Home Interviews RCM Interview. Gemma Hill: My Life As A Session Musician

RCM Interview. Gemma Hill: My Life As A Session Musician

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Gemma Hill is a session drummer and percussionist from near London who also teaches and writes for UK drum website mikedolbear. In this interview she talks about day to day life as a session musician and her experiences so far.

When and why did you take up drumming?

I’d been having violin lessons from the age of 4 and was really into music and dancing. My mum showed me a list of other instruments I could learn at school and drums struck me as something fun. I remember thinking there weren’t any other girls at school who played the drums so I thought it would be unusual. I took to it straight away and when I was in my teens I did all my grades on orchestral percussion as well as drum kit.  I had a really inspiring teacher and I decided drumming was something I wanted to do for a living.

Are there any qualifications you need to become a session musician?

No – but the more you can do to give yourself the most experience of all styles of music helps you to become a better musician and prepares you for the situations you’re likely to encounter. I teach drums and percussion so I’m glad I did all my grades when I was younger as it means I feel confident in teaching them to other people. If you’re working in schools or teaching privately it helps to have qualifications that you can list on a CV and it is reassuring for parents or employees. For session playing the most important thing is to be skilled at your instrument and good at networking as most work comes via word of mouth.

I did a degree in contemporary popular music, which specialised in performance on drum kit, at the Academy Of Contemporary Music in Guildford. It prepared me for everything the music business requires of you and honed my people skills. It also gave me confidence and experience of being in audition situations, which was invaluable. There are so many talented people out there who want to work in music so you need to arm yourself with as much as you can that will set you apart and ensure you do the best job. The rest is about being in the right place at the right time.

What is a typical day on tour with a band like?

I’m very fortunate to work with bands on tours and one off gigs that take me all over the world so it depends slightly on where the gig is but often it involves a lot of travelling. I try to rest and relax as much as possible but if there is time I like to have a walk around the place we are playing to get a feel for what it is like. Generally there is a loading in and sound check period in the afternoon and then the gig is later in the evening or very early in the morning. There is often a lot of sitting around and then not much sleep as most bands travel home again the day after the gig. I really enjoy being with the bands and artists I work with; we tend to spend a lot of time laughing! You form a very special bond with people on tour, especially those you share the stage with. It’s important to keep each others’ spirits lifted if you’re tired and look after each other to make the gig go as well as possible.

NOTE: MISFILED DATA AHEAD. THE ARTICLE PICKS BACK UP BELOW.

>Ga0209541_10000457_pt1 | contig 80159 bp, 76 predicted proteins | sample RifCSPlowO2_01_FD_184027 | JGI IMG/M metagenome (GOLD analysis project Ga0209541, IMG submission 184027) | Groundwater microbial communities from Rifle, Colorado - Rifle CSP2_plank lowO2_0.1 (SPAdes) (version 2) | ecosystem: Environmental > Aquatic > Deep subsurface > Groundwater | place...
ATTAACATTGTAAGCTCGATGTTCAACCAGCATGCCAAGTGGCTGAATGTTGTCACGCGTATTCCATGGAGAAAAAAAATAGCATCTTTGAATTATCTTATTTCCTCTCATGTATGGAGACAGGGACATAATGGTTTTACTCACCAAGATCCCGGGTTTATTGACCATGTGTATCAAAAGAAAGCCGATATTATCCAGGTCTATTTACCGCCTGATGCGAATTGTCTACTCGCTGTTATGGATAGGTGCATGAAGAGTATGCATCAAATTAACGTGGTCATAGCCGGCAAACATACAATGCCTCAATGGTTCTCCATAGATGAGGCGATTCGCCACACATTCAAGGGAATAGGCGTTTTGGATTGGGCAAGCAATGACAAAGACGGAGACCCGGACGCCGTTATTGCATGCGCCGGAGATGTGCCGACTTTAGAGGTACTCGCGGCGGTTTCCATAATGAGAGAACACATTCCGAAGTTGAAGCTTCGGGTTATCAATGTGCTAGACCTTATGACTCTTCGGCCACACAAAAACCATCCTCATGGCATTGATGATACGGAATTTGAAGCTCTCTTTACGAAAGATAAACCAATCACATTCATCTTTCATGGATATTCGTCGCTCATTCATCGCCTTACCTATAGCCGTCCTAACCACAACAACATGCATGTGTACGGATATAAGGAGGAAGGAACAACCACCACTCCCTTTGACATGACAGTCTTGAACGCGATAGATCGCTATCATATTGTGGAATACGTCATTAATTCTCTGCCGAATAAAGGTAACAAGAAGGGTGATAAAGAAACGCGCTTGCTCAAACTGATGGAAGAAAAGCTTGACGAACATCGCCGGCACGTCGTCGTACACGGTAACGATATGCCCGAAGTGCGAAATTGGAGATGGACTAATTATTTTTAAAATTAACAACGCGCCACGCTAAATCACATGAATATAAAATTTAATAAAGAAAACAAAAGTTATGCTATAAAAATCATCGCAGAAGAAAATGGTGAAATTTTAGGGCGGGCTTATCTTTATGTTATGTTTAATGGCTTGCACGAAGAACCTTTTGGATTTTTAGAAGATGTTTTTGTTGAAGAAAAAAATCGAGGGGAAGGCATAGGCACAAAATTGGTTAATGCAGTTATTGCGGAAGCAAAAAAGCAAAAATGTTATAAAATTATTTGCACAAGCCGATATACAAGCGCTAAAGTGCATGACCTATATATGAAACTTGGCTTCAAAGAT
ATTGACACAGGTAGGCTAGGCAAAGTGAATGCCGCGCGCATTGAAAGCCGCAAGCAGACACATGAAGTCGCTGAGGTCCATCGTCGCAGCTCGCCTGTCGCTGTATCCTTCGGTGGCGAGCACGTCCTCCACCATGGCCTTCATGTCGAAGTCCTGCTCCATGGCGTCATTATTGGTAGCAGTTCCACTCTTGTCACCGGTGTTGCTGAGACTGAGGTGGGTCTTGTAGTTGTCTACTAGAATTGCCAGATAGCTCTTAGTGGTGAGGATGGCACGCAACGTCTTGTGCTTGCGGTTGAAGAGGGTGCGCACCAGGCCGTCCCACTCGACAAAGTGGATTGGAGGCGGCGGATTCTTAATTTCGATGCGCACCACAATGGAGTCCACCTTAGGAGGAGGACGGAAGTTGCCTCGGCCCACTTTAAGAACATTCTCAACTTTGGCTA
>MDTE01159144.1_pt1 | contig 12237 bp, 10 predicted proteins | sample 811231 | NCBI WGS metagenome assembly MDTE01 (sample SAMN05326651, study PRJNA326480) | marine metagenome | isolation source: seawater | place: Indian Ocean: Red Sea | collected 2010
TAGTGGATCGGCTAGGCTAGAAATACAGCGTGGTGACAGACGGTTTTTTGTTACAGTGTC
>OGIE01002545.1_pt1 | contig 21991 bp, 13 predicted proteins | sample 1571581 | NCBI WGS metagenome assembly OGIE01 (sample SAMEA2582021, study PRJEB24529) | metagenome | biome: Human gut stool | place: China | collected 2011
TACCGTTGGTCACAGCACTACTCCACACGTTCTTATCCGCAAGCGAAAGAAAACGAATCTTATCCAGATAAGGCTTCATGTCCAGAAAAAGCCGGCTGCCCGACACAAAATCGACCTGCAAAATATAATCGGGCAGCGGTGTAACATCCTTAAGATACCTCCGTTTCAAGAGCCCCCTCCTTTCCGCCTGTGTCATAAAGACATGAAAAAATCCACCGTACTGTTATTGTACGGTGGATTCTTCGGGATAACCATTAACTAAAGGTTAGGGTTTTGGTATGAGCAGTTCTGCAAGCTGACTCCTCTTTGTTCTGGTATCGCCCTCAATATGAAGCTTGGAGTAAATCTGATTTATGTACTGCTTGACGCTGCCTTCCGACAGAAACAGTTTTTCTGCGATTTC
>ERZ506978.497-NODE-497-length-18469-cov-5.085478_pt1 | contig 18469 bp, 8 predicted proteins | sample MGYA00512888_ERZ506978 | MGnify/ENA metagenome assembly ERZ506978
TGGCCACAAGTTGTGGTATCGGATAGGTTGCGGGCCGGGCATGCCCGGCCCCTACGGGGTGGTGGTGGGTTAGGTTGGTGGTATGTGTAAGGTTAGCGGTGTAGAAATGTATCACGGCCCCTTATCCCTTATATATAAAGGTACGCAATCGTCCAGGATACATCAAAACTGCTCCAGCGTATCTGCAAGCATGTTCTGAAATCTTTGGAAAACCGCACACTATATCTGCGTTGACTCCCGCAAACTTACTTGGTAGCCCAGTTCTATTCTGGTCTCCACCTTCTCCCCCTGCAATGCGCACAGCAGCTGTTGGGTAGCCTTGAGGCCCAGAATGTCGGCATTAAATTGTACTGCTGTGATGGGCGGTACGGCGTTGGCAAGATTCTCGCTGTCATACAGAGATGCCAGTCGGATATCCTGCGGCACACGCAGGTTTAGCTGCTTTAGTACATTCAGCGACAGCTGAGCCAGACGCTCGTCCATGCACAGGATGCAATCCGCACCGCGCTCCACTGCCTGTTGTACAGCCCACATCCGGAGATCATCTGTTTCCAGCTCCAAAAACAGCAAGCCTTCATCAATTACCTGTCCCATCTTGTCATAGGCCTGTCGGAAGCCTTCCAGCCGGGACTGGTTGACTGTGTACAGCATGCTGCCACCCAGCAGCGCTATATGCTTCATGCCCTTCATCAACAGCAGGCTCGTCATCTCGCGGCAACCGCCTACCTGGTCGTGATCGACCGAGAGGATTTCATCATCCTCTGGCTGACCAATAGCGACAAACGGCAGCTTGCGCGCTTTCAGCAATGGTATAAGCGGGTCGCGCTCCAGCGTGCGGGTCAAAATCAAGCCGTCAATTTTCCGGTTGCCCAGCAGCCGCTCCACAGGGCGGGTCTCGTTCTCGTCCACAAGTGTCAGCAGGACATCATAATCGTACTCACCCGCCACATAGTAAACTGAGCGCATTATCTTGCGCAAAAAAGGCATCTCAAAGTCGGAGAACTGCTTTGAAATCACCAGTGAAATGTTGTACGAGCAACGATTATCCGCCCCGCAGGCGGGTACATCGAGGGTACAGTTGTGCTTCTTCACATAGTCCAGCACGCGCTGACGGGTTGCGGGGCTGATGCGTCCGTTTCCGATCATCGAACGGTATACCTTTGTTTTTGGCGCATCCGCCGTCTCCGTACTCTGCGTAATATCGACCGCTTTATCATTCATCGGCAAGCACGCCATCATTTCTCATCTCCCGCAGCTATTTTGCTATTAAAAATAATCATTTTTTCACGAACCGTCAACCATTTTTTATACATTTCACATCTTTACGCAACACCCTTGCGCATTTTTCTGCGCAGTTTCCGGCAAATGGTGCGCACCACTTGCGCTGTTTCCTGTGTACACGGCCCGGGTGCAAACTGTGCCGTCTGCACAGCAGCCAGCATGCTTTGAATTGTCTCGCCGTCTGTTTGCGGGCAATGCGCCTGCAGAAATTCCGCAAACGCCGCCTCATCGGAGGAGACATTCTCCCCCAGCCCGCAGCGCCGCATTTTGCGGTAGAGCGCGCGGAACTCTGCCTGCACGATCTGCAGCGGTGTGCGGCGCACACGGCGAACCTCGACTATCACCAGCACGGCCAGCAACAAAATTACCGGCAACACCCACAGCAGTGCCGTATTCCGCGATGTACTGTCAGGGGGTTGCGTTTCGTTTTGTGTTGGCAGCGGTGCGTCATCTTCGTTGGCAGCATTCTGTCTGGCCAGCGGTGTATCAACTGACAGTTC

What are the positives and negatives of being a session musician?

The positives are that you never know what is around the corner so it is a very exciting life. You meet really interesting people and get to see behind the scenes of ‘show business’ and all the hard work that goes in along with it. You end up in situations where you have to pinch yourself to see if it is really happening and it is all because of playing an instrument that you love. The negatives are that money can be tight; it can take ages to get paid for gigs and there can be long periods of time where nothing is going on at all. You may have to give up a lot of time for something where you won’t get paid just to get some experience or to meet people. To keep my earnings up I try to diversify with my drumming as much as possible. As well as teaching privately I write for a drum website, who I do interviews for, and that also helps a lot with networking. The biggest thing to learn is how to cope with rejection from auditions and not compare yourself to other people or over analyse why you weren’t chosen for a particular job. Much of the music industry is based on things you have no control over so you have to be able to shrug things off and enjoy the good things that come along.